€9,478.80

South Dublin

€1,981,390.23

Tipperary

€778,128.95

Waterford

€1,242,669.12

Westmeath

€515,731.22

Wexford

€848,981.80

Wicklow

€1,781,735.15

Capital Loan and Subsidy Scheme (CLSS)
In relation to the Capital Loan and Subsidy Scheme (CLSS), which provided mortgage finance to AHBs by way of loans from the local authorities, approximately 10,200 new social homes were delivered. A breakdown of this delivery by year and by local authority, is available at the following link: https://assets.gov.ie/100009/2ce03d43-8854-4bd8-b9f2-366b18ab8132.xlsx
The interest rate is 1.50% and the vast majority of the loans between the Housing Finance Agency (HFA) and the local authorities are for a 30-year term. The table below sets out the value and number of the loans advanced to the local authorities by the HFA and the balance owing on these loans at the end of 2020.

Local Authority

Amount Advanced

Balance at 31/12/2020

Local Authority

Amount Advanced

Balance at 31/12/2020

Carlow

€26,000,076

€11,928,689

Cavan

€7,577,925

€4,816,853

Clare

€13,830,697

€7,130,075

Cork City

€44,399,250

€26,085,705

Cork

€75,570,429

€45,401,735

Donegal

€49,697,965

€26,280,854

Dublin City

€316,179,480

€186,584,110

DLR

€88,693,512

€56,026,281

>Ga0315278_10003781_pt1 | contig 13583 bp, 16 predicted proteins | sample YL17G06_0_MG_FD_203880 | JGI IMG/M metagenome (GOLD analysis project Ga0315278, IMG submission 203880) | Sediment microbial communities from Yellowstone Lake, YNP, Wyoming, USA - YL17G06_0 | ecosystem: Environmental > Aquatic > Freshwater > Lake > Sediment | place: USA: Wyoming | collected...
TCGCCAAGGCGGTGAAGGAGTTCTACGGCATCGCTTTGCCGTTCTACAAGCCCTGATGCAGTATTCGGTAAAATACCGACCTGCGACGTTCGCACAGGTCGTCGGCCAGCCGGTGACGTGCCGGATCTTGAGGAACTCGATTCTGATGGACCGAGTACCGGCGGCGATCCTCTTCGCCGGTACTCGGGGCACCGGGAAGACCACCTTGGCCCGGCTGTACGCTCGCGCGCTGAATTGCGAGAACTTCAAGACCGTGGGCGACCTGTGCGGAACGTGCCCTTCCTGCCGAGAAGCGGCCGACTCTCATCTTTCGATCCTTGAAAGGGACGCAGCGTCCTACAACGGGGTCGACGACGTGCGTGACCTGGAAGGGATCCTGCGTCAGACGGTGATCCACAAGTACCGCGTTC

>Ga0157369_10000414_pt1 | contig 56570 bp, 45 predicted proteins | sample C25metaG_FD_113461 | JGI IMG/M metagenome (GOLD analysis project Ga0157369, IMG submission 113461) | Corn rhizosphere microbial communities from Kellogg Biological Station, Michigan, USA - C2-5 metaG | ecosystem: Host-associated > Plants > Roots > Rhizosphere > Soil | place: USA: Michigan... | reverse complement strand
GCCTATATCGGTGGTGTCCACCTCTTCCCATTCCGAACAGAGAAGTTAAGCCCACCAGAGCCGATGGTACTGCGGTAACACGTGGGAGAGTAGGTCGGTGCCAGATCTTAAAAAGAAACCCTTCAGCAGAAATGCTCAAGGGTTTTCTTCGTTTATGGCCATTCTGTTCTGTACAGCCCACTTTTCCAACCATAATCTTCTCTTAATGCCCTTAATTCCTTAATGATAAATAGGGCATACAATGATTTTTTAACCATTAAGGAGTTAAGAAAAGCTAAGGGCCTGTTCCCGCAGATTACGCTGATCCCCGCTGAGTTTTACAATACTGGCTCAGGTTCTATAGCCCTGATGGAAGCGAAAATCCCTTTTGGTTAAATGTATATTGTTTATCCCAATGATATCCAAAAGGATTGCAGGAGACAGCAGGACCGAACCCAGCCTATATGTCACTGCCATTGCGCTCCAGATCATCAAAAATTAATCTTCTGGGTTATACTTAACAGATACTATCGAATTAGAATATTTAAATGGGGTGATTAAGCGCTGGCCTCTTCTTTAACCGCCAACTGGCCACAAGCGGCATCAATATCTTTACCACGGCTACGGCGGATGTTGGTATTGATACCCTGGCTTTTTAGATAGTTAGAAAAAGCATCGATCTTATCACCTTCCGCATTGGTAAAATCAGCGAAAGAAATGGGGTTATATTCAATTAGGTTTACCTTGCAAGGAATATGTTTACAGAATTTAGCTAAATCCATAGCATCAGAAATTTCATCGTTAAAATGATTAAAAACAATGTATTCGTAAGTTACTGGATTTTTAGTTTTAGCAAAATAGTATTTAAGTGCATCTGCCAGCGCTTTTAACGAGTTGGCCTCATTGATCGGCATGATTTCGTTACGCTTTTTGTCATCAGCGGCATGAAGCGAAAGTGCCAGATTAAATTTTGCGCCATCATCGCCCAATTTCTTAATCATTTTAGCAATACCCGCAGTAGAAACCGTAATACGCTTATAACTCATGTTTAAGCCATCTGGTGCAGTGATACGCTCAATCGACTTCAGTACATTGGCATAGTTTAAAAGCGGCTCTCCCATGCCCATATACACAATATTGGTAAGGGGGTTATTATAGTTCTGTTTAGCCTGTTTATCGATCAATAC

Fingal

€107,234,792

€68,751,025

Galway City

€19,258,415

€9,700,335

Galway

€20,720,741

€11,059,506

Kerry

€24,505,839

€14,631,951

Kildare

€54,794,583

€29,475,128

Kilkenny

€10,255,152

€3,749,398

Laois

€42,212,240

€25,546,896

Leitrim

€5,377,885

€2,919,374

Limerick

€23,341,132

€12,599,250

Longford

€29,274,185

€17,628,768

Louth

€83,222,447

€48,430,565

Mayo

€25,525,405

€15,900,113

Meath

€19,176,927

€9,128,483

Monaghan

€9,586,444

€5,417,528

Offaly

€28,879,678

€14,748,326

Roscommon

€2,870,331

€1,366,022

Sligo

€20,664,964

€9,819,365

South Dublin

€140,933,682

€79,121,922

Tipperary

€77,532,692

€45,543,295

Waterford

€42,058,000

€18,731,067

Wexford

€26,601,011

€11,767,541

Wicklow

€8,060,232

€3,746,890

The CLSS loans will start to expire in 2022 and the table below shows the maturity profile of loans as at end 2020.

Expiry Year

Value of Loans Expiring

Expiry Year

Value of Loans Expiring

2022

€171,072

2023

€1,282,637

2024

€3,150,128

2025

€5,108,185

2026

€5,124,030

2027

€4,443,196

2028

€4,567,357

2029

€12,079,680

2030

€27,203,796

2031

€36,282,816

2032

€41,272,428

2033

€57,856,893

2034

€52,066,081

2035

€43,931,627

2036

€49,203,779

2037

€99,242,266

2038

€157,624,756

2039

€94,912,475

2040

€66,735,027

2041

€33,268,013

2042

€10,043,183

2043

€7,033,851

2044

€5,638,030

2045

€2,065,299

2046

€1,956,446

2047

€1,099,330

2048

€124,050

2050

€550,620

Question No. 337 answered with Question No. 282.